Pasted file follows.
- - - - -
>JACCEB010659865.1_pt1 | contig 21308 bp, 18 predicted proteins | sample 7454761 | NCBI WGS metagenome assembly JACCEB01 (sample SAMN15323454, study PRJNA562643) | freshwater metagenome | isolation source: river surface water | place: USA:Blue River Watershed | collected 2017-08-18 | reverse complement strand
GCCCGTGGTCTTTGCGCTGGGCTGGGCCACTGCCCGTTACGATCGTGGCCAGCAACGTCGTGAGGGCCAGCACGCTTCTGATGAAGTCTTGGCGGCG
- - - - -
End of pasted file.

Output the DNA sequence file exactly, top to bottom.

>JACCEB010659865.1_pt1 | contig 21308 bp, 18 predicted proteins | sample 7454761 | NCBI WGS metagenome assembly JACCEB01 (sample SAMN15323454, study PRJNA562643) | freshwater metagenome | isolation source: river surface water | place: USA:Blue River Watershed | collected 2017-08-18 | reverse complement strand
GCCCGTGGTCTTTGCGCTGGGCTGGGCCACTGCCCGTTACGATCGTGGCCAGCAACGTCGTGAGGGCCAGCACGCTTCTGATGAAGTCTTGGCGGCG